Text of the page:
Show Me Some Examples

Let’s assume you currently have $4,000 of monthly living expenses. You and your financial planner have determined you need to be investing $1,500/month in order to retire sometime in your mid-60’s.  If you have to purchase health insurance on your own and have an increase in out-of-pocket medical expenses, let’s assume that will add an additional $1,000/month to your budget.  By adding those three figures up, we get a monthly income protection need of $6,500.  So, if you are looking to protect your income, be sure to get a policy with at least a $6,500/month benefit (tax-free) and ideally tack on an inflation rider to the policy so if you are permanently disabled, benefits will increase to account for inflation.

Let’s look at another scenario.  Let’s assume you currently have $7,000/month of expenses.  You need to save $2,500/month to hit your retirement goals.  And we anticipate $1,000/month of additional healthcare expenses if you become disabled.  You should probably get a policy that pays $10,500 of monthly benefit.

Ideally these policies adjust for inflation, as cost of living will increase over time. 

disability insurance for doctors

What if My Spouse Also Earns Income?

That is excellent!  If you are a dual-income earning couple, you may not need as much income protection coverage.  However, it is still prudent to estimate each spouse’s share of the total household expenses.  You can run through the above exercise and multiply your percentage of the household income by the total expenses/retirement savings need.  

If you and your spouse earn $200,000/year combined for a round number, you earn $140,000 (70%) and your spouse earns $60,000 (30%).  If your total combined household expenses + retirement savings + medical expenses is $8,000, you should get 70% of $8,000 in disability income benefit and your spouse should get 30% of $8,000 in disability income benefit.  So you would get a policy with a $5,600/month benefit and your spouse would get a policy with a $2,400/month benefit.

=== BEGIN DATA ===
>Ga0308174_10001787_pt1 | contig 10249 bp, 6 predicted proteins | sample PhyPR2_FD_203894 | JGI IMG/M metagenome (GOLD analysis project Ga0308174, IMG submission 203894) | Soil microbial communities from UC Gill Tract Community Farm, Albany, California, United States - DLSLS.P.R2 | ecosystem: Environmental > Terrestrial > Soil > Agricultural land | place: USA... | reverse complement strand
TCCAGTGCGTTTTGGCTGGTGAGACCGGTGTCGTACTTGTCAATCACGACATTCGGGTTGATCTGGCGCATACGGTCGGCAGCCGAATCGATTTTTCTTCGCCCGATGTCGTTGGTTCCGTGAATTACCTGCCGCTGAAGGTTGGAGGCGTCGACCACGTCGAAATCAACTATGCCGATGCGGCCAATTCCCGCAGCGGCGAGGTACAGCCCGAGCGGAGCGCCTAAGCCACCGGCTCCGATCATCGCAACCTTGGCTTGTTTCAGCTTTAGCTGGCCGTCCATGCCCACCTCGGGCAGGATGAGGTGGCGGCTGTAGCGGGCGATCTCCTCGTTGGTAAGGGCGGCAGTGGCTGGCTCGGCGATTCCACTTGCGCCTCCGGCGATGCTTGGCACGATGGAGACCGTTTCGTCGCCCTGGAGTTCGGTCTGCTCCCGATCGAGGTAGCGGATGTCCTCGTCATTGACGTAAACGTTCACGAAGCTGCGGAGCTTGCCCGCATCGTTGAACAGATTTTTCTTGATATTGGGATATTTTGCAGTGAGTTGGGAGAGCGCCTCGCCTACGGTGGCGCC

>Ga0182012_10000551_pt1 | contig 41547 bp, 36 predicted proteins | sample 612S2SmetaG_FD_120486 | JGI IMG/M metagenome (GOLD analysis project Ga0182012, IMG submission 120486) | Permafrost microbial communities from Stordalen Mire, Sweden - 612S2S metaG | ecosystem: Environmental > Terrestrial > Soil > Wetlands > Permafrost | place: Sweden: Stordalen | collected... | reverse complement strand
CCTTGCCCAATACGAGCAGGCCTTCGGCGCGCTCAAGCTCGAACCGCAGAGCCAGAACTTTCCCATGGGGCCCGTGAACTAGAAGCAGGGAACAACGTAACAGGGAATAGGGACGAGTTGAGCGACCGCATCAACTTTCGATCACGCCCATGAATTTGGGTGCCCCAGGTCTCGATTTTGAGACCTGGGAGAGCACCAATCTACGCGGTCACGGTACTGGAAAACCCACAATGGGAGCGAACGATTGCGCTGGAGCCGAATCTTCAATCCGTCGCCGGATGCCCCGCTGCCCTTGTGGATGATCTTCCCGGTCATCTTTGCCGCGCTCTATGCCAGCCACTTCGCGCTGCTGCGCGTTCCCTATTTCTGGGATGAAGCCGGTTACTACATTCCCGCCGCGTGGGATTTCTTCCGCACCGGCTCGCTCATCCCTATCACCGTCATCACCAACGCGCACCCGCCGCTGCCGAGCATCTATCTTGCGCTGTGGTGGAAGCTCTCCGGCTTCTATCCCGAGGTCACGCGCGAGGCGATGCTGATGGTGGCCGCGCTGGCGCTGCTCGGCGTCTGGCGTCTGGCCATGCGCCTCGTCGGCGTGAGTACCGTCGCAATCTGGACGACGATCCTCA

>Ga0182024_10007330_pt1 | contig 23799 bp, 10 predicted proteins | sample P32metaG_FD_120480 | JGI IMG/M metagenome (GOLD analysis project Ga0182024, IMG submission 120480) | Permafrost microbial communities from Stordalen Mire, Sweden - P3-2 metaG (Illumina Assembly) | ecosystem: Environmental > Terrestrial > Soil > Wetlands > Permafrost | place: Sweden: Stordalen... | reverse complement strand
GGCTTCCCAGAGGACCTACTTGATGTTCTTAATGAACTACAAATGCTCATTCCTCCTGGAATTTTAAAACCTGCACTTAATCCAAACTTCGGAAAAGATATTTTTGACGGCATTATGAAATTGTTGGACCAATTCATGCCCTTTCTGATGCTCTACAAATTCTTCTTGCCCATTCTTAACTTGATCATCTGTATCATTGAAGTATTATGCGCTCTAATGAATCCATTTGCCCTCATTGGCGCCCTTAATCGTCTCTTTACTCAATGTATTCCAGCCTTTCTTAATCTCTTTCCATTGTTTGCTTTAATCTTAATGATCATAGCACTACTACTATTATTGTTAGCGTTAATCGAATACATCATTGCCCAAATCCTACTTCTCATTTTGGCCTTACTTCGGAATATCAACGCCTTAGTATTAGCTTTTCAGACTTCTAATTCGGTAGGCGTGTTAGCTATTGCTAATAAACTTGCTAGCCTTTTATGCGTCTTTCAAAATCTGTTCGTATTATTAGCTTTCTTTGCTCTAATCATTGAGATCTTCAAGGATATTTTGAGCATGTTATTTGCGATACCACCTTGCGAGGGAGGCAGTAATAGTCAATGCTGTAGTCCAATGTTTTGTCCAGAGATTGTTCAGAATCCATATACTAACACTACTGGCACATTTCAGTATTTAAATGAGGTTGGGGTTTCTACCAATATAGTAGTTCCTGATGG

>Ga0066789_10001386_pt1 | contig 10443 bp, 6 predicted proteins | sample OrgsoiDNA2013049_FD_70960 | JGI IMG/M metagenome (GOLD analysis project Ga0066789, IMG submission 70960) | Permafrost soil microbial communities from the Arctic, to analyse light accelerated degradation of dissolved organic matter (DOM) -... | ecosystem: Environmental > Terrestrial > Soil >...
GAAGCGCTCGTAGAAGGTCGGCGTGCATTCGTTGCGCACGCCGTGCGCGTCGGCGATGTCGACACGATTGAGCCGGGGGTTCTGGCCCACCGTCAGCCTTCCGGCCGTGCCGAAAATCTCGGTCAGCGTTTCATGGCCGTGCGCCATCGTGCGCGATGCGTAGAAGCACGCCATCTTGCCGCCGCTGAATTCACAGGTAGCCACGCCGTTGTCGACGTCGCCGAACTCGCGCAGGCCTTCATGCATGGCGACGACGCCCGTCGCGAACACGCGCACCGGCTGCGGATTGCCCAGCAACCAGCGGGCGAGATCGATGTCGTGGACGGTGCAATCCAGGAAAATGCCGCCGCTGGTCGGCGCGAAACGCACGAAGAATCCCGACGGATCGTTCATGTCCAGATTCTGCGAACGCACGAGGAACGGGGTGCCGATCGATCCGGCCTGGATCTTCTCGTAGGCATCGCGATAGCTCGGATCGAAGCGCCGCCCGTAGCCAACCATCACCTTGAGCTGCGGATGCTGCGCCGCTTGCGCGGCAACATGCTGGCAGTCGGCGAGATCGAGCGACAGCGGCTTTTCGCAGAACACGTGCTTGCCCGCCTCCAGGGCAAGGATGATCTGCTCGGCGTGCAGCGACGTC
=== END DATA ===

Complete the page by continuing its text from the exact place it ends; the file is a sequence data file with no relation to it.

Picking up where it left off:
Based on incomes, the above individuals would each likely qualify for a larger monthly benefit, but because they live below their means, they don’t need to protect 100% of their incomes.


The Future is Difficult to Predict

Because we don’t know what the future holds for us, if you are early on in your career, it is probably smart to protect as much income as possible, even if you don’t rely on 100% of your income.  Nobody likes paying for unnecessary insurance, however if you become sick or injured and unable to work, you will be thankful you have that additional cash flow.  I’ve never heard anyone say, “I wish I had less money.”

So if you don’t already have a solid disability insurance policy that protects your income if you can’t do your job, go get one.  Now.  Please.  You’ll thank me if you ever need to use it.

 

financial planning for doctors